Noah Davis. I am about 17 or 18. Nickname (“Tinker” ?). I am called all sorts of names – Monnegal. I work in Wallsend pit, live with grandmother at (?) Lambton. 23 March Friday I was with Enoch Fellows, a boy about 14 or 15. Prisoner & I & (?) went to Brown’s fea fruit shop & to a beer shop, O’Hea’s. I had a drink – 3 brandy gaffs & 3 rums. We (?) Prisoner had more drinks than I care to. He had liquor on him when I met him. We went over to Brown’s shop again. Prisoner & Fellows went away & came back – Fellows went away. Me & prisoner went up the Young Road. We sat down on a grassy bank. We had a bit of a wrestle in fun on the (?) – after a while he pulled down his pants & asked me to put my prick into his arse – I said “No”. He was lying down on his belly, his bottom all exposed. He told me to spit on its head & it would go in easy. I went to walk away. He caught hold of my foot as I was going to get up. He pulled me back. I got down again & then Mr Toohey came up & caught hold of me & prisoner. I asked Toohey what he was going to do – didn’t catch his reply. Thomas Monegal my uncle came up & sent me home & I went.

69

I was a bit tipsy – the prisoner was more tipsy than I was.

    Cross-examined. We had been skylarking for (near ?) an hour. We I & (other ?) after skylarking on that bank when we were wrestling his pan trousers came down. He only had his belt on. I (?) (?) class at Lambton. I am (?). They often use(d ?) the word ‘fuck’ there (behind ?) (me ?) as I passed. We make fun of prisoner regularly. We have often slapped him when his trousers were down – they often come down. I didn’t take it as a skylark that night. I had not used the word ‘fuck’ that night. Prisoner working in the pit – it was the 1st time he (had ?) asked me to do such a thing. I think that about pulling on the end of it was merely a dirty joke.

    Thomas Monnegal. Miner. I am (? ) living on Young Road. Sunday night between 10½ o’clock & 11 I heard swearing (on ?) (bank ?) & other swearing. I recognised ne Noah Davis. I (?) it was him who said “You (bastard ?)”. I came out of my place – door was open – I went in direction of voices. About 40 yards off I saw prisoner & Davis & Constable Toohey on the grassy bank at side of street. He had a hold of prisoner by the sleeve. He asked him what he was doing. He said not’g “nothing.” I told Davis to go home. After he went I’m not aware of saying anything to Toohey. I heard prisoner say “(It’s ?) (not ?) (me ?) Mr Toohey (?) a great many of the boys – (?) (?).” Then Toohey picked him up (?) prisoner said “wait till I fasten up my pants.”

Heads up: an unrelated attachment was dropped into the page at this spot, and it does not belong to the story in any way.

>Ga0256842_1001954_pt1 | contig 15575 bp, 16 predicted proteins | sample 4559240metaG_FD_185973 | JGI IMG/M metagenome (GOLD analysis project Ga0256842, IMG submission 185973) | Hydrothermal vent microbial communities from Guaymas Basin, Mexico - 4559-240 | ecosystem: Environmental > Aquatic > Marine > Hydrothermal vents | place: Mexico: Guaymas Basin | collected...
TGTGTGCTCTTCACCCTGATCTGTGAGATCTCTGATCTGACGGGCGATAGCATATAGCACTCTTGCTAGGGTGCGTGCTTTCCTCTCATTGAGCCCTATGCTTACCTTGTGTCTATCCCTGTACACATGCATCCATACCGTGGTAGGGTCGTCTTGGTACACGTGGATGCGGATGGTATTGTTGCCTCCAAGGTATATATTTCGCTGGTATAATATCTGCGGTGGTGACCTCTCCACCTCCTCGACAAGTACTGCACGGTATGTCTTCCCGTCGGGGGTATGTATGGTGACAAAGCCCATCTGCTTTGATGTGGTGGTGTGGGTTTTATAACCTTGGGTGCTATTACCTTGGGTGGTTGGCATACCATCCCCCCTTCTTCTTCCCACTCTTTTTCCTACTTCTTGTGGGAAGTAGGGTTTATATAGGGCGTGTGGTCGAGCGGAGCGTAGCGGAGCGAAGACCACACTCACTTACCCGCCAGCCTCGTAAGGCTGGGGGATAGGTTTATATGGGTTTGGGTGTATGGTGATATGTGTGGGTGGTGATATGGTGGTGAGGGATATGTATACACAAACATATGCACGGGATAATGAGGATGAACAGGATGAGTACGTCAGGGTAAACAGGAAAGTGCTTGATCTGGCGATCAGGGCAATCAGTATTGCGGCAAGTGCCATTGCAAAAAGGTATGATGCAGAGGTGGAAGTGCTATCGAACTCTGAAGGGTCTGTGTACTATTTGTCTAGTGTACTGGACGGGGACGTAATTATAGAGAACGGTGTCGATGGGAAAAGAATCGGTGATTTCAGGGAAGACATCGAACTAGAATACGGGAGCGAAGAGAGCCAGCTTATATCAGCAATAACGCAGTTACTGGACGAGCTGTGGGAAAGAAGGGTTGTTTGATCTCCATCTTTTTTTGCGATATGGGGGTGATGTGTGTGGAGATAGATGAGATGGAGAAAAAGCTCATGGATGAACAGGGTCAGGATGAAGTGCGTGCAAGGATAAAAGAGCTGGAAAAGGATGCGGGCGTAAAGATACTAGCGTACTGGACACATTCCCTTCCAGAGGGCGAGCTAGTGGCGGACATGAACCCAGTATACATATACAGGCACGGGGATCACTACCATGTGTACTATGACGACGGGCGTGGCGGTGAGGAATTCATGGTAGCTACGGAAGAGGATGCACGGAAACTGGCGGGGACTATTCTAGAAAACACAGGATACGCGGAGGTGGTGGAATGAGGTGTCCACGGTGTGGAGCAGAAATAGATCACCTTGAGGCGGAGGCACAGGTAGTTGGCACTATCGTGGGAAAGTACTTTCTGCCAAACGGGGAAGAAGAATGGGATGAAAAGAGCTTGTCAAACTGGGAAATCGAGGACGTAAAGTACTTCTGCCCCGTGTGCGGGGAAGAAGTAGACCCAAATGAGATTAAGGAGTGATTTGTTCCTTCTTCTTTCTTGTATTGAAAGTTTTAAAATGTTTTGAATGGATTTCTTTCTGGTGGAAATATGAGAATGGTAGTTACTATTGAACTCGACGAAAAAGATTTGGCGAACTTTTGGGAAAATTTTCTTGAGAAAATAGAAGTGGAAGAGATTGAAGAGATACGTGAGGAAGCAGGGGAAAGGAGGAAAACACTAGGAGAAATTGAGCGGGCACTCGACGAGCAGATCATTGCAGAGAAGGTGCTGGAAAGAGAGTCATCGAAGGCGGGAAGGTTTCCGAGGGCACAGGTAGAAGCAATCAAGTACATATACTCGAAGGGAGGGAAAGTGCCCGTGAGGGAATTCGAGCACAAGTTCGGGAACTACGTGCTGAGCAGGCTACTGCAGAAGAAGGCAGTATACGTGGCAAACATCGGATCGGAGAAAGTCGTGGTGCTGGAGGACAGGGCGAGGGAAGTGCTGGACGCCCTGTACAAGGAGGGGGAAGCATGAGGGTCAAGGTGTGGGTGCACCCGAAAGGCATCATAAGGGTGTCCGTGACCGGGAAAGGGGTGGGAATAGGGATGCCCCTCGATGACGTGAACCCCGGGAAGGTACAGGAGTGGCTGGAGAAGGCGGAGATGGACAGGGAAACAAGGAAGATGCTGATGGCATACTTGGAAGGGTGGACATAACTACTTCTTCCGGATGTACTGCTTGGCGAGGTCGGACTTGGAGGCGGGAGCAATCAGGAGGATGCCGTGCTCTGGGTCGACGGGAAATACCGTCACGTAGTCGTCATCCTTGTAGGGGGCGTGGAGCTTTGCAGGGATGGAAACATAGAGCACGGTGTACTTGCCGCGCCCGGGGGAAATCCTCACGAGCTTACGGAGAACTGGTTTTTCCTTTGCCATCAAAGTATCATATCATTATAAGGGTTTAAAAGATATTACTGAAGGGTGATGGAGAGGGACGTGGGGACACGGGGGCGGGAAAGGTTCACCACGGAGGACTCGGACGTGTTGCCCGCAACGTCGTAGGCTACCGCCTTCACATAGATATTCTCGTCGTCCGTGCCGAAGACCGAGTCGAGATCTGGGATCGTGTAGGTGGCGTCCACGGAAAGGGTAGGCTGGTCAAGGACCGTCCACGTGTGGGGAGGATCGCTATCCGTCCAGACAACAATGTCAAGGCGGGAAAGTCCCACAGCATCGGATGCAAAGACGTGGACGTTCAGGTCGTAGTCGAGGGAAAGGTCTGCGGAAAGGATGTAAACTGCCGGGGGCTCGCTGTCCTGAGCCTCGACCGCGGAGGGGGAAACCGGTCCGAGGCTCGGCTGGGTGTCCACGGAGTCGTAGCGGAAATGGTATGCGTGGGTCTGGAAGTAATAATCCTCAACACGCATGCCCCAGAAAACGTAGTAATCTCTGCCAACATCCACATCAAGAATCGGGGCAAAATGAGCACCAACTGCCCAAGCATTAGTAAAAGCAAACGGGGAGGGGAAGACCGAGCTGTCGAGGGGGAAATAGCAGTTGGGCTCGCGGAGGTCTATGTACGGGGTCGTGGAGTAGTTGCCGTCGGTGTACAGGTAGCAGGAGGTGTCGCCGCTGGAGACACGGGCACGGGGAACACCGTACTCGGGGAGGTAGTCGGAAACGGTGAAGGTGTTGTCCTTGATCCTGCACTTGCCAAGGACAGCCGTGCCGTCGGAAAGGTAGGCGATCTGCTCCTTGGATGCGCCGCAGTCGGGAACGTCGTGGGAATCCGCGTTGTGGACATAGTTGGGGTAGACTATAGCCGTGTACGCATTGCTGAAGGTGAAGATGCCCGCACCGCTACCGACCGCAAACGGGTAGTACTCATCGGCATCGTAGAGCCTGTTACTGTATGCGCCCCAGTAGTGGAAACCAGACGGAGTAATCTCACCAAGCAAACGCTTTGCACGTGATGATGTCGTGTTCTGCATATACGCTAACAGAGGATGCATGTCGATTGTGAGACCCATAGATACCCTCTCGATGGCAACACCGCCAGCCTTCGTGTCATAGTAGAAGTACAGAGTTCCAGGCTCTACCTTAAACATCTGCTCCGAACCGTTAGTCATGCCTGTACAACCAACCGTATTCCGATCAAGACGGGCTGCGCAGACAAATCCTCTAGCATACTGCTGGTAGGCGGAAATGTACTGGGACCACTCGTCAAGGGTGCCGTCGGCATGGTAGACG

Cross-examined. I have heard pit boys making use of (?) (?) language with reference to sodomy. I have heard swearing. I have heard the word fu “fucking” & other (?) words.

    Statement of accused 30 March (accepted ?) (& ?) put in (?) at request of Windeyer Exhibit Exhibit A.

    Windeyer to Jury.

I sum up.
Jury retire at (12.20 ?)
Return at (15 to ?) 4.
Verdict – Guilty with a recommendation to mercy on account of his youth & apparent lack of intelligence.
Six months imprisonment Maitland Gaol.

~ ~ ~ ~ ~

The Maitland Daily Mercury, Fri 6 Apr 1900 7

MAITLAND CIRCUIT COURT.
THURSDAY, APRIL 5.
(Before his Honor Justice Simpson.)

Friday, April 6.

    The Circuit Court re-opened at East Maitland at then o’clock this morning.

ALLEGED ABOMINABLE OFFENCE.

    John David Evans, a youth, on bail, was charged with having, on March 23, at Lambton, unlawfully, wickedly, and indecently inciting one Noah Davis to commit an abominable offence. He pleaded not guilty, and was defended by Mr Windeyer, instructed by Mr WA Read.

    The Crown Prosecutor explained to the jury distinction between soliciting someone to commit, and actually inducing that person to commit a crime. A person was equally guilty whether or not he induced the person to commit a crime. He explained the circumstances of the case.

    Constable Toohey, of Lambton, was on duty on the night of Friday, March 22. He heard voices, some of which were making use of bad language. He also heard some one make a filthy suggestion. Witness rushed up, and saw prisoner. (He explained the position in which he found him.) There was another boy – Noah Davis. He arrested Evans, and took him to the lockup. Evans said, “Monigle (meaning Davis) was as bad as I was.” – To Mr Windeyer: Evans was a bit “soft.”

    Noah Davis, 15 years old, said he was sometimes called Monigle [sic]. He was with Evans and Enock Fellowes on the night of March 23. They had six drinks – rums and shandies. They went down Young-road. (He explained what took place.) – To Mr Windeyer: He and other boys often make fun of Evans, and pulled him about. He had never known Evans to make such a suggestion before.

    Thomas Monigle, uncle of the lad Davis, heard some of the language used on the night in question. He went out and saw Evans and Davis and the constable about forty yards away. He heard the constable ask Evans what he was doing; and the latter said “Nothing.” Witness sent Davis home.

    This was the case for the Crown. The Crown Prosecutor put in a statement made at the Police Court by Evans – that what was said was uttered in a joke.

    No evidence was called for the defence, but Mr Windeyer addressed the jury on behalf of Evans, contending that what was done and spoken was in way of a joke – a low and dirty one, certainly, but still in joke.

    The Crown Persecutor briefly replied. His Honor remarked that it was unusual for the Crown Prosecutor to reply when there was no evidence for the defence.

    His Honor, in summing up, referred to the whole of the evidence.

    The jury retired at 12.20.